Maggie Nelson
The Red Parts

Obviously poetry is the most tiny, compact genre of language and I think as a child falling in love with listening to poetry even before I could read it for myself, I felt that transporting magic of an image or a phrase or a lyric or just language that sounded carefully chosen, luscious, precise. I loved the feeling with a poem early on and still do that you could read a few lines and be carried away, be carried away from your current situation, your own preoccupations.

Really poetry was the magic carpet for me and I love stories and novels and essays and journalism, good journalism and everything as well, but usually it’s a little longer and there’s a little more flab in it, I guess, or excess. It’s not as refined and carefully selected as a poem. So I love that miniaturist but huge quality of a poem and the way a poem trusts us as readers, as interpreters to feel it, go with it, understand it, hold it without a lot of didactic explanation.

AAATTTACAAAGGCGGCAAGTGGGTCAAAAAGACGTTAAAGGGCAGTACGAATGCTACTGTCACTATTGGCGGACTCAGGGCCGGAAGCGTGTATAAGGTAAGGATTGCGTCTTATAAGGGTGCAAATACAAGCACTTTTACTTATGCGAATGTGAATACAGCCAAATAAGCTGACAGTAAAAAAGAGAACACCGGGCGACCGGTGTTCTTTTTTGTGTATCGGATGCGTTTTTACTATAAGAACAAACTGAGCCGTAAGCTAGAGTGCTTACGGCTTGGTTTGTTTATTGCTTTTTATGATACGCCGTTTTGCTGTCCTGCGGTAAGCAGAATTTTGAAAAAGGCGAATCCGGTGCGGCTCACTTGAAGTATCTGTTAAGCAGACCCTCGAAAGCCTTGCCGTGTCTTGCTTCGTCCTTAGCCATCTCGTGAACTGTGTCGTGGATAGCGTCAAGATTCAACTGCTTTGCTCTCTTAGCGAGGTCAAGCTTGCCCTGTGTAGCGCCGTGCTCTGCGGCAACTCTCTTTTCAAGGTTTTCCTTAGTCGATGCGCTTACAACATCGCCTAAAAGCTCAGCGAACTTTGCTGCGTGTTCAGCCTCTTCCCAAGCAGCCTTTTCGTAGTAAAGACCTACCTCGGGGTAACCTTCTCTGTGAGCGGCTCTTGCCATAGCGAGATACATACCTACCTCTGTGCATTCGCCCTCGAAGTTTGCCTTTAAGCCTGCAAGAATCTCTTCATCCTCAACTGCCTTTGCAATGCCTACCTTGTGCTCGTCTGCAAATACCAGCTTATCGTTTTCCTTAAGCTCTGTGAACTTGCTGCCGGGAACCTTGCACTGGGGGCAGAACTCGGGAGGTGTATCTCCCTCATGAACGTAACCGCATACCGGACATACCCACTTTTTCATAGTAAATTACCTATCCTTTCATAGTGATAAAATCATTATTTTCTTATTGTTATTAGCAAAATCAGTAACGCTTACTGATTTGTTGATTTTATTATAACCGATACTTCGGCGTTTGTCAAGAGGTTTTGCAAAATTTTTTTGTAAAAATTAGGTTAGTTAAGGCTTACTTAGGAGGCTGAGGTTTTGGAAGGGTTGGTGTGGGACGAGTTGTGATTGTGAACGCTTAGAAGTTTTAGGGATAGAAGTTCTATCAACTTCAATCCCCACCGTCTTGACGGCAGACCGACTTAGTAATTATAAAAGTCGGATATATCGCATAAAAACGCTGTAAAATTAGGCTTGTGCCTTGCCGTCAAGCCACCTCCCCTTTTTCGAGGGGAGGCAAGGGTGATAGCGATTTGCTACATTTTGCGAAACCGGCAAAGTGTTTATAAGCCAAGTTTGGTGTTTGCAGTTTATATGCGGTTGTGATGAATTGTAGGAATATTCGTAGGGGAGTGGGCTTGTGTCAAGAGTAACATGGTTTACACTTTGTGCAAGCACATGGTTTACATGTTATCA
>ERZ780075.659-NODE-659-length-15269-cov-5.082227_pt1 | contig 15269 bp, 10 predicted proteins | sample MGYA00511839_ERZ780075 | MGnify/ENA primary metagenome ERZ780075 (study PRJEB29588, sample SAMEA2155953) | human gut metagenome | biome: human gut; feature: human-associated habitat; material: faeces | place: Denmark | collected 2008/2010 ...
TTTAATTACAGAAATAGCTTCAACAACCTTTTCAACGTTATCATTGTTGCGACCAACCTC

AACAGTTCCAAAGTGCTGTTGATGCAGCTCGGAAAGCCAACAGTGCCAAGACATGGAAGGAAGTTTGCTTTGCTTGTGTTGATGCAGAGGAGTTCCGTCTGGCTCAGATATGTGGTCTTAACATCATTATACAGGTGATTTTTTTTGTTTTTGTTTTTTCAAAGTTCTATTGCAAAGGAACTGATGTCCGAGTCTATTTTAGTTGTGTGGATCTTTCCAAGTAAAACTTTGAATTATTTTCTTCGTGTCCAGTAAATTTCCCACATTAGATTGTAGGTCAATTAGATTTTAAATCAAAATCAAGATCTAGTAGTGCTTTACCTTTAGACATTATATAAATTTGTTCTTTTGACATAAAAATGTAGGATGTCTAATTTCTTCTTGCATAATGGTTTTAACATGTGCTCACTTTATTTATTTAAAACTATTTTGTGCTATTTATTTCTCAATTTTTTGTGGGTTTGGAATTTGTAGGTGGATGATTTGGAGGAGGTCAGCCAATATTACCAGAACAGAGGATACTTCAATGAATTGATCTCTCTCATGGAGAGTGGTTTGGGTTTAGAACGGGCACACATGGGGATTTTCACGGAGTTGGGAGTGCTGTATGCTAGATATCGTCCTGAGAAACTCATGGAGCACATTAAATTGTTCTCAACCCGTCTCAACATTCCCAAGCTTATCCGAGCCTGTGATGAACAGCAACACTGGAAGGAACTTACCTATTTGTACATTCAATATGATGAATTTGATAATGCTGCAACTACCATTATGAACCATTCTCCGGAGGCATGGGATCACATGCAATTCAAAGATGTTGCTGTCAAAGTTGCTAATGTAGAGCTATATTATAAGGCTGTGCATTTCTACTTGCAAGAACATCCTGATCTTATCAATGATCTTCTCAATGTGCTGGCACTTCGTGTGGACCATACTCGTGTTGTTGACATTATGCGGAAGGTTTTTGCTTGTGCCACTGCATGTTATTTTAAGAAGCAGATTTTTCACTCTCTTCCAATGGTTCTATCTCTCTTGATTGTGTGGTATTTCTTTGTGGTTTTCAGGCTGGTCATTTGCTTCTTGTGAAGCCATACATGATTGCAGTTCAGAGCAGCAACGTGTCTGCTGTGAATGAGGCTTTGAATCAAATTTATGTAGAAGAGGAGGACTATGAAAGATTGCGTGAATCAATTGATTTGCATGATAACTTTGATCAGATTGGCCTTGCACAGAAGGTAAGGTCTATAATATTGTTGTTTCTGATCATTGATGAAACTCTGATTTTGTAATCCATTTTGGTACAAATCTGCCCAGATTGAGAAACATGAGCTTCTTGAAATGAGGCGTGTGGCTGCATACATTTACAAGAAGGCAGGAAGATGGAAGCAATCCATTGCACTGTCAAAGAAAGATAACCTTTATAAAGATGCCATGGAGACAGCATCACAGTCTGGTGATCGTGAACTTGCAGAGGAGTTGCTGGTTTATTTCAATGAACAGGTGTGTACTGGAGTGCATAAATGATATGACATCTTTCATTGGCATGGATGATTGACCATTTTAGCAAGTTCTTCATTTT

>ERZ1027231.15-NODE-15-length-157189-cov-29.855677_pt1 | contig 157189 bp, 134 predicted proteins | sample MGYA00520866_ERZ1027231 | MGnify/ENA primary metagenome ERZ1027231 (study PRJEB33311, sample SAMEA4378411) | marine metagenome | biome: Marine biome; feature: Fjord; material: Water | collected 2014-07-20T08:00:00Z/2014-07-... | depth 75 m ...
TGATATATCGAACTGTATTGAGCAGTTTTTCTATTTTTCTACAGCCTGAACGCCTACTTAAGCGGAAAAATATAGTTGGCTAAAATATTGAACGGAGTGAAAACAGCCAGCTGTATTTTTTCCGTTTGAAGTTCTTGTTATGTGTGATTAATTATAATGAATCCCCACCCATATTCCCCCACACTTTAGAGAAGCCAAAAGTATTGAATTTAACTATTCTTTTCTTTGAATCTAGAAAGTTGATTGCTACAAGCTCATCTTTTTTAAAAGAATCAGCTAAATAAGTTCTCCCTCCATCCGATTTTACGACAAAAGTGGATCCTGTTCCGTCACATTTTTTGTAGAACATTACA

I have very little tolerance for the sort of piece of writing that keeps pounding us over the head with its message or telling us, “Do you get me, do you understand, did you pick up what I meant?” and that style of writing, that kind of didactic explanatory writing is very popular in the world, very common, exists in all fields. I mean someone recently gave me a cookbook and I gave it away because it was so didactic.